Home' Independence : Independence Vol 38 No 2 Oct 2013 Contents 46 INDEPENDENCE VOL 38 NO 2 OCTOBER 2013
teachers offered possible ways
of facilitating observation.
For several schools the difference
· between a management review
and collegial professional learning
required additional exploration.
The TKDS survey
At TKDS we wanted to learn about
the attitudes and beliefs of staff in
relation to classroom observation to
inform change in our professional
learning program. Between August
and September 2012, staff members of
TKDS Senior School were invited to
anonymously answer a short survey
conducted via an online Google
document. Participation was voluntary.
Survey respondents had varying
years of teaching experience, ranging
from one year to over 20 years. Over
half of the participants had 'rarely'
been observed, with half 'rarely'
or never having observed another
teacher's practice. Nearly 70 per cent
of teachers who replied agreed that
classroom observation is a tool to
evaluate the teacher's performance.
This suggested that the difference
between an appraisal process and the
professional learning occurring through
collegial discourse had not yet been
internalised. Hence, it is not surprising
that 23 per cent of teachers reported
that peer observation made them feel
Nevertheless, 79 per cent of teachers in
the survey agreed that colleagues can
provide useful feedback that can be
immediately applied to their practice.
Respondents identified classroom
observation as an effective tool in
improving pedagogy. Surprisingly, the
same percentage of teachers strongly
disagreed that observation is a central
practice to their teaching. We were
left wondering why teachers have not
perceived a potentially transforming
practice to be central to their teaching --
a question to which only additional
future investigation into teachers'
underlying beliefs might answer.
As the program progressed, it became
clear that participating school leaders
believed peer observation to be of
pivotal importance to the teaching
profession. Conversation attempted
to identify and clarify practical issues
of the process. Discussions were
framed using a variety of routines and
observation foci were offered. Guidelines
were not rigid or prescriptive but rather
allowed schools to adopt models to meet
the needs of their school community.
Schools began implementing the
different approaches to observation,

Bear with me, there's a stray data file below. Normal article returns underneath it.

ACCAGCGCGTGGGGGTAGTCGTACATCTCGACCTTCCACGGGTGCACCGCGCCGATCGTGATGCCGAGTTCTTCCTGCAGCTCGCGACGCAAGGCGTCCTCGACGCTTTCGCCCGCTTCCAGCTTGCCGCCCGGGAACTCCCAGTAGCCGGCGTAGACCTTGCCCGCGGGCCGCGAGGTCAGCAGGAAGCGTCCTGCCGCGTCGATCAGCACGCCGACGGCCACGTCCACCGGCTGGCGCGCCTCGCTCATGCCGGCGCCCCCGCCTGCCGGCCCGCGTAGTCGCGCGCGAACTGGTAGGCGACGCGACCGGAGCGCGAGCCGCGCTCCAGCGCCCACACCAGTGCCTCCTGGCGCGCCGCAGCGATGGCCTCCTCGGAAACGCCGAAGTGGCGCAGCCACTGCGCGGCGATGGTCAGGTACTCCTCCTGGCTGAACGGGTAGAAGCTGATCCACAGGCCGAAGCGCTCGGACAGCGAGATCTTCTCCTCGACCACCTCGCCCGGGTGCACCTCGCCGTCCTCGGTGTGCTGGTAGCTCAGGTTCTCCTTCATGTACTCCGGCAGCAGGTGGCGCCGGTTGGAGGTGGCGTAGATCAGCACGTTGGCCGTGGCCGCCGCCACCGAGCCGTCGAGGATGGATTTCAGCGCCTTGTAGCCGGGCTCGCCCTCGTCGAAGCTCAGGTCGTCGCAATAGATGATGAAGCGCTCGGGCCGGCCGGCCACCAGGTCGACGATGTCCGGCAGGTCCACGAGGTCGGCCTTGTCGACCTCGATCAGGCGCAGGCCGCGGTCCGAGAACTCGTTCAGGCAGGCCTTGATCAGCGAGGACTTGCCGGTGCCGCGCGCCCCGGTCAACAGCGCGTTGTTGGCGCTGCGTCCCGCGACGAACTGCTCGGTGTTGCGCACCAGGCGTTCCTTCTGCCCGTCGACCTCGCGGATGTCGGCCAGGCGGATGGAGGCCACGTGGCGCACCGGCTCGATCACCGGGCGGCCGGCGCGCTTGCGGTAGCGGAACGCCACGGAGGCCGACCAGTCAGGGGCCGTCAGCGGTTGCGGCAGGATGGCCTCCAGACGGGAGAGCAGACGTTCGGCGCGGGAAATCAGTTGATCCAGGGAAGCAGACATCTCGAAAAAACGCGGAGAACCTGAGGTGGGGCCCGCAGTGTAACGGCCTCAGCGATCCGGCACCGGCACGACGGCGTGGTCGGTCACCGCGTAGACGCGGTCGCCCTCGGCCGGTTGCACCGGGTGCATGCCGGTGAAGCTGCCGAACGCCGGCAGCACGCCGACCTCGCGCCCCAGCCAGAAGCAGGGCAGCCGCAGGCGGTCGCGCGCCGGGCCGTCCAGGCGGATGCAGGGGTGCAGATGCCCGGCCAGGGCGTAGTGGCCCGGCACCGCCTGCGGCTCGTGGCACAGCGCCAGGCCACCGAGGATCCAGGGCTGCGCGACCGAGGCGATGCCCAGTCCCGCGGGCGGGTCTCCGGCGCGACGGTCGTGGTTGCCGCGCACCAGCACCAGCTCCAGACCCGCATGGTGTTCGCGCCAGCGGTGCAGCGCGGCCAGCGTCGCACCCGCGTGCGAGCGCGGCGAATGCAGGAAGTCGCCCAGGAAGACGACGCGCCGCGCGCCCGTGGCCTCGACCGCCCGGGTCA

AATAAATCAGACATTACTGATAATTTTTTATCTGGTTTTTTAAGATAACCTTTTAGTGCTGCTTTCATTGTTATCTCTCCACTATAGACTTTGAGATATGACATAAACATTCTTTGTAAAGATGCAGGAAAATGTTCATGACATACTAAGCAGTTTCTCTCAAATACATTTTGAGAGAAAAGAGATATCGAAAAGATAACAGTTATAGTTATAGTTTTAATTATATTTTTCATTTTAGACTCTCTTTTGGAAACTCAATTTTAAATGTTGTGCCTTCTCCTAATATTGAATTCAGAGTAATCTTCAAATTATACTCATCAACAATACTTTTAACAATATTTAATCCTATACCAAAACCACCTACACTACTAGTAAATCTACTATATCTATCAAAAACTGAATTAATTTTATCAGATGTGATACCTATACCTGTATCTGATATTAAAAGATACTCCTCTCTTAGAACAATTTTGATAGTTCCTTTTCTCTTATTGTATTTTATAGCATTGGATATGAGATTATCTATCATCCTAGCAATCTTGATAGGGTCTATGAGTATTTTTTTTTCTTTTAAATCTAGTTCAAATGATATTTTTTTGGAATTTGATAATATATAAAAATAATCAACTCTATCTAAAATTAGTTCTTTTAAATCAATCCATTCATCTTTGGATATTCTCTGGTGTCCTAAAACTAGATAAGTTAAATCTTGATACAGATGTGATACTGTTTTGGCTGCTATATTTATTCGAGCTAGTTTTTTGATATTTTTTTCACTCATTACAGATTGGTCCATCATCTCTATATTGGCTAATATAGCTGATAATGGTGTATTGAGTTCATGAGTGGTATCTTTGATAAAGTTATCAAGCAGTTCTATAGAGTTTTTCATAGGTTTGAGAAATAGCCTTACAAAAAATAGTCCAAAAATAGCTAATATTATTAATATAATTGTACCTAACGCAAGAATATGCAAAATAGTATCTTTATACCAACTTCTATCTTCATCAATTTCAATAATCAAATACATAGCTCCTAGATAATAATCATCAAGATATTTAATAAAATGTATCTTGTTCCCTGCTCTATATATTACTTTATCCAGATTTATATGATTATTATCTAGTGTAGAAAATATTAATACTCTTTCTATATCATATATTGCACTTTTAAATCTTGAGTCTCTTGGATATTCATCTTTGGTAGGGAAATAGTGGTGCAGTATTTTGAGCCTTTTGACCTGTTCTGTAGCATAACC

which included tripod teams, analysis of
filmed lessons and 'walk throughs'. The
key principle, withholding judgment,
was highlighted in every activity.
Through discussion of professional
literature and analysis of recorded
lessons, the group of educators in
the program carefully considered the
influencing forces on peer observation
and challenges in implementation:
It was found that the physical
environment is of key importance to
classroom observation; schools with
open learning spaces reported greater
success. These spaces, in many cases,
determine teachers' current practices --
collaborative or isolated.
In most schools, thoughtful
timetabling and the use of relief
Anat Wilson is Senior School Learning Team Coordinator, The
King David School, Armadale, VIC. Here she describes how the
School is introducing peer observation as an integral part of teacher
PROFESSIONAL LEARNING ANAT WILSON
RESEARCH shows that the practice of
peer observation in teaching has the
potential to improve pedagogy and
allows teachers to receive constructive
feedback from peers. It also cultivates
collegiality; most importantly, it
can foster an environment in which
reflecting on our own practice is valued.
Though it has been common best
practice in many tertiary institutions
and part of past professional discourse
in education, it is only in recent years
that teachers in primary and secondary
schools have become open again to the
idea of a shared learning space.
Peer observation of teaching should
not be confused with an evaluative
performance-based review, which has
been separately defined in the literature
and identified as a hindering factor
to the receptive peer process. In the
peer observation model, it is critical to
focus on students' learning and on the
collegiality of the teachers involved.
In 2012 The King David School
(TKDS) participated in the Australian
Government Quality Teacher Program
facilitated by Independent Schools
Victoria. The program provided an
opportunity to examine current research
and the practice of peer observation.
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